Forcing Democracy

I keep hearing variants of this argument I received in email recently

it is arrogant and Pollyanna to think that we can just go forcing it on countries that are not ready or do not want it. At some point the people have to stand up and take it for themselves without help.

Countries don’t have preferences. People have preferences. The way you ascertain those preferences is via free speech and elections.

It is certainly arrogant for dictators to force their rule on subject populations too weak to resist them, but they do so nonetheless.

It is therefore morally appropriate for us to protect the weak from such oppression. It is also incredibly ironic for pro-welfare state people to make arguments such as the one I quoted. They respond very differently when people say that the poor should help themselves rather than rely on government handouts.

Josh and others argue that the cost of protecting the weak is too high in the case of Iraq. However, it is difficult to maintain this stand and simultaneously argue that we went into Iraq out of self interest rather than morality e.g. for the oil.

And, by the way, if morality and self-interest are aligned, so much the better.


5 Responses to Forcing Democracy

  1. hey alex says:

    i think we went to war for a combination of reasons.

    1) political expediency
    2) religious belief
    3) israel
    4) control over energy resources

    and not in that order. ‘iraqi freedom’ is a smokescreen erected by both you and condi rice after your ‘would you risk a mushroom cloud in manhattan’ bullshit was proved hilariously incorrect.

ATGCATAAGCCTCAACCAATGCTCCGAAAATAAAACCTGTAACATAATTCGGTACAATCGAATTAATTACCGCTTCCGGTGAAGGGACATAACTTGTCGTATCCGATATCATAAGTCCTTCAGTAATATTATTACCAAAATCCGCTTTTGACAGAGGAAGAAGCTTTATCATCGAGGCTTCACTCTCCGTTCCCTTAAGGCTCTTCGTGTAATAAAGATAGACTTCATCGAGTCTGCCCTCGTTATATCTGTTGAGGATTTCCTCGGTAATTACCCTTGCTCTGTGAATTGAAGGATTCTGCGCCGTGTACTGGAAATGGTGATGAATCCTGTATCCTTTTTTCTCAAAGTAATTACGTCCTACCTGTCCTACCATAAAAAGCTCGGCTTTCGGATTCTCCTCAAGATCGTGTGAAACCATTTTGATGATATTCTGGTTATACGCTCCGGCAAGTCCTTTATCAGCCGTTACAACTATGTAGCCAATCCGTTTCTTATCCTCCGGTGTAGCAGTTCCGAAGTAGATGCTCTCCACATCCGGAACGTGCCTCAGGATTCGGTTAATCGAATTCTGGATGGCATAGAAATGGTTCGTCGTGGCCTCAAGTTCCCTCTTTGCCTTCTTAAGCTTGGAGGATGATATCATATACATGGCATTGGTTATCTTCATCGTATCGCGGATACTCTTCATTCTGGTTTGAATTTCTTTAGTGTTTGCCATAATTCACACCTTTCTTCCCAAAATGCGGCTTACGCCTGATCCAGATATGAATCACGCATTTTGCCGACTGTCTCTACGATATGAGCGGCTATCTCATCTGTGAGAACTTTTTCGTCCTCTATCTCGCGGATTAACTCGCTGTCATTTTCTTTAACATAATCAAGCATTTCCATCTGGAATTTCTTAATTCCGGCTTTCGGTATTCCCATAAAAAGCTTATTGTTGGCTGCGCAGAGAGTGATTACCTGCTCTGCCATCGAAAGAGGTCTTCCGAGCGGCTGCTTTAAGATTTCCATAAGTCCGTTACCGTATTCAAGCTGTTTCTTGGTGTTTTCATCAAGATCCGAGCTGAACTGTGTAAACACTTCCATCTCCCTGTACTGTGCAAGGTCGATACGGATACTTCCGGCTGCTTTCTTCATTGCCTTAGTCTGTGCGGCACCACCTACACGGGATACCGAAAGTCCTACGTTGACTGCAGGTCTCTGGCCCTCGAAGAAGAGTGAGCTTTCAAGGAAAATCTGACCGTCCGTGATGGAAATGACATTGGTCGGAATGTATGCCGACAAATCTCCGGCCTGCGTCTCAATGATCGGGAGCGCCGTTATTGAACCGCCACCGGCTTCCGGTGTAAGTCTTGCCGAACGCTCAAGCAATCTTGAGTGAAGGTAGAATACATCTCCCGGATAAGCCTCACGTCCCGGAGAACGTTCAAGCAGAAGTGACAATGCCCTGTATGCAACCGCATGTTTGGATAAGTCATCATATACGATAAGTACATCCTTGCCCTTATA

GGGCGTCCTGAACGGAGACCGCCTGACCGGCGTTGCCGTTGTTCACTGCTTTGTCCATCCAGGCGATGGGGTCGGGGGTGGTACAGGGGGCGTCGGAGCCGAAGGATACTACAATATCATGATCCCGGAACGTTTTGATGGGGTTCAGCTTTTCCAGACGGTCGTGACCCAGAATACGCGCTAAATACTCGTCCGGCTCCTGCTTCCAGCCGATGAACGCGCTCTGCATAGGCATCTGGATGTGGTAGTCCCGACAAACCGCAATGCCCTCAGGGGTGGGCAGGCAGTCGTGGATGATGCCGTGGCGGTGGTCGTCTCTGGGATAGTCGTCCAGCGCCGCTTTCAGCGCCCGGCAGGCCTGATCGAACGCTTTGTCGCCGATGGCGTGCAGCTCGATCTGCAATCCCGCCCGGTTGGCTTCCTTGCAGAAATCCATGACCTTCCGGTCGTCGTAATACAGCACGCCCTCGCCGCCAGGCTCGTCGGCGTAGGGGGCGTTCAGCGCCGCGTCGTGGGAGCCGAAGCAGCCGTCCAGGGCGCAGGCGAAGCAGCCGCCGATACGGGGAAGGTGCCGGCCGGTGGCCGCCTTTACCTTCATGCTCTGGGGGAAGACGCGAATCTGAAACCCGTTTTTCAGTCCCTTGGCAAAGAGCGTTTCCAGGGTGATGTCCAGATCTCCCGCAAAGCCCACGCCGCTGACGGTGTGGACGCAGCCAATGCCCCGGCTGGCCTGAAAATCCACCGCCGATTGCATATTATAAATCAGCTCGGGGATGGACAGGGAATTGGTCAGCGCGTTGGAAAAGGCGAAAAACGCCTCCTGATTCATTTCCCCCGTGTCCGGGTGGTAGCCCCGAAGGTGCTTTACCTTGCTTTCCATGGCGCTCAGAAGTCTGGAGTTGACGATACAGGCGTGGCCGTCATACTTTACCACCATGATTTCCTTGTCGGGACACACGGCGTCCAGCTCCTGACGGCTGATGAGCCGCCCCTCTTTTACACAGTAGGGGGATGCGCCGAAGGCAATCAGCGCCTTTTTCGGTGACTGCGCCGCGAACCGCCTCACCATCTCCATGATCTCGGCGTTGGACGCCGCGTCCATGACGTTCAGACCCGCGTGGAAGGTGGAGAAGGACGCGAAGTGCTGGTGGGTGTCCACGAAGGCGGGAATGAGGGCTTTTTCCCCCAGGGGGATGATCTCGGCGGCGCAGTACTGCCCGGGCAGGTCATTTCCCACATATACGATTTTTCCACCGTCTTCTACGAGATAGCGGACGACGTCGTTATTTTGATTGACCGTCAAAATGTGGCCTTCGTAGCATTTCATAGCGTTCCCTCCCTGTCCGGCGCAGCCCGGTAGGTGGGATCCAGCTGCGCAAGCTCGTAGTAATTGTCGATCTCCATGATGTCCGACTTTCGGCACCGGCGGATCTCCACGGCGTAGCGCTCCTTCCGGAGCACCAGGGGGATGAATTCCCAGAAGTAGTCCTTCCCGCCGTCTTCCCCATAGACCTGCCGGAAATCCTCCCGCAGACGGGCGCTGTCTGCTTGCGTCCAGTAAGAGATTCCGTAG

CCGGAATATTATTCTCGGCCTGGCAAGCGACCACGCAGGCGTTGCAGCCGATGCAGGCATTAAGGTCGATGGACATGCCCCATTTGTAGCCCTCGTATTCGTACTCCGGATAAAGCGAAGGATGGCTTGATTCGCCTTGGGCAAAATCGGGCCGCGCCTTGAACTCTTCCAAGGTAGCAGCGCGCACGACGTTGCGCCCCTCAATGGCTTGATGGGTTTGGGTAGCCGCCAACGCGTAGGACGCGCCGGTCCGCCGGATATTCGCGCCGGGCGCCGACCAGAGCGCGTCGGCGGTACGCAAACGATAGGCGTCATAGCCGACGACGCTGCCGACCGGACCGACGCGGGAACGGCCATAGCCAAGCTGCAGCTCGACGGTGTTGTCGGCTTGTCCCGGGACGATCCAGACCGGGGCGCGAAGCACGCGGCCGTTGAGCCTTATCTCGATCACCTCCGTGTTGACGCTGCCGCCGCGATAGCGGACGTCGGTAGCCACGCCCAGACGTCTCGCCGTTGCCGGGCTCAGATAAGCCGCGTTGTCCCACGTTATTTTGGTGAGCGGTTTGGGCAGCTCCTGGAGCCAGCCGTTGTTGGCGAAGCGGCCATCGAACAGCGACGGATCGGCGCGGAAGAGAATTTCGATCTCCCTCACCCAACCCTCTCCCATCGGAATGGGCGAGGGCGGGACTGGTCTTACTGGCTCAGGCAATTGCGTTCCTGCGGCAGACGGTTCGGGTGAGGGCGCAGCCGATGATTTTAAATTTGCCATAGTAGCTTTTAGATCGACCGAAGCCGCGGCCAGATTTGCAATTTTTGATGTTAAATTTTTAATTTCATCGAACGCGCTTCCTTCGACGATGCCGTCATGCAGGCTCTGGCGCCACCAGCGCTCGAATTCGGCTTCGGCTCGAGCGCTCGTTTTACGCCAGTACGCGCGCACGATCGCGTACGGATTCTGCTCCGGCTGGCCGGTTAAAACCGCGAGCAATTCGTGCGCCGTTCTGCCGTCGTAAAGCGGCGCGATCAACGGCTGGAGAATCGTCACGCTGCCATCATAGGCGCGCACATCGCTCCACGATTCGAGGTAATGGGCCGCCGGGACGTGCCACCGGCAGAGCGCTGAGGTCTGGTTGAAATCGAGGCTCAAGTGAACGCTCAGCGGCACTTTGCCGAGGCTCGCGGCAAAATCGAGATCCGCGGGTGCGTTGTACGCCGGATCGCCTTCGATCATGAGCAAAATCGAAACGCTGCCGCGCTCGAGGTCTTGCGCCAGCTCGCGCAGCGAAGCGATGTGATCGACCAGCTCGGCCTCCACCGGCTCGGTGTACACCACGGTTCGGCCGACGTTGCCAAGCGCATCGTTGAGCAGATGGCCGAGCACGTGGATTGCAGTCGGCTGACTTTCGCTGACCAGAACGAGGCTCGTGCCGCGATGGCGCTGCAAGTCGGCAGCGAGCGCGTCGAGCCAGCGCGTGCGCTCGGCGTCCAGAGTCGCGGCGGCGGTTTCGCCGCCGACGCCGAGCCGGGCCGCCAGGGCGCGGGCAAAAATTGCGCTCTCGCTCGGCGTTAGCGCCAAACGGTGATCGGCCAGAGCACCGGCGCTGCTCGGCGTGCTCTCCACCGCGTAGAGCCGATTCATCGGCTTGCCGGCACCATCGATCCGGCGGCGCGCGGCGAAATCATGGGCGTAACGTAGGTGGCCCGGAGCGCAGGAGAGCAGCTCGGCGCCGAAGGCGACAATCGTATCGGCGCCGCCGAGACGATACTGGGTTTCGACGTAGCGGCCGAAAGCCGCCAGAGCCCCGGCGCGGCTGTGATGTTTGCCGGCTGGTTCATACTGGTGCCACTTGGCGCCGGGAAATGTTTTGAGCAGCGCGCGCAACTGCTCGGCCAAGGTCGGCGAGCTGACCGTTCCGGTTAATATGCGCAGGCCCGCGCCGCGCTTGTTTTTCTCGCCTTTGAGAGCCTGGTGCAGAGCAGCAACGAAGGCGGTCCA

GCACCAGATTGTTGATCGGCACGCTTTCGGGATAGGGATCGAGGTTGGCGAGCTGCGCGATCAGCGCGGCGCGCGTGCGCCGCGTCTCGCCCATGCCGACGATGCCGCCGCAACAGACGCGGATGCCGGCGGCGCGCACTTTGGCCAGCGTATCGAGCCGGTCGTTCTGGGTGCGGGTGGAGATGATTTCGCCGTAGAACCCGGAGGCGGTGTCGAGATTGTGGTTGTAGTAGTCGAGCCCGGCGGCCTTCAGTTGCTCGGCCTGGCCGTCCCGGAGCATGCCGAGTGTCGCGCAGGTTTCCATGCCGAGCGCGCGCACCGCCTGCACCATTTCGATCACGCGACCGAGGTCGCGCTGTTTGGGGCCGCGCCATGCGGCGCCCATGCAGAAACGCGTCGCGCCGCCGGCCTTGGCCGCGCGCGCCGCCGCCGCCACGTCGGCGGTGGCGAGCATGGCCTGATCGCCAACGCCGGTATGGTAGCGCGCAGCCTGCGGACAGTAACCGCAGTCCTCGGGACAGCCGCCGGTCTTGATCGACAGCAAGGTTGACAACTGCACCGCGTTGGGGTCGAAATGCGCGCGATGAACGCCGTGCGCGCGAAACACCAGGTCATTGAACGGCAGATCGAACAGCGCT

you never, not once, mentioned the welfare of the iraqi people when you were sabre-rattling in 2002-3. not once. you asked me if i was willing to risk my life to let saddam stay in power. so don’t you dare keep hiding behind that shibboleth.

  2. Josh, your memory is faulty about both my reasons and the official reasons of the Bush adminsitration. Here is Bush from the 2003 SotU:

    And tonight I have a message for the brave and oppressed people of Iraq: Your enemy is not surrounding your country — your enemy is ruling your country. (Applause.) And the day he and his regime are removed from power will be the day of your liberation. (Applause.)

    If you look in the archive of our email and conversation, you will find extensive discussion of the freedom/humanrights issue. You refused to discuss it so we moved on to other topics.

  3. hey alex says:

    alex, if you think i trust the words that come out of our president’s mouth as a reliable source, you haven’t been listening.

    and you have not answered my challenge about the mushroom cloud remark. just say the following: ‘I WAS WRONG’.

  4. So I guess you are going to use your psychic powers to determine Bush’s motivations for action. Its not like the neocons had not put out extensive literature about draining the swamps and creating democracy to address the root causes of terrorism. Its not like Wolfowitz wasn’t the architect of democracy promotion in Latin America in the 1980’s.

    As far as your mushroom cloud remark, I answered it a while ago:

  5. ooghe says:

    just out of curiosity, I’ve been wondering how you feel about the administration’s approach to the peace process these days? Dr. Rice seems more engaged on this issue than her predecessor- presumably, of course, now that Arafat has died.

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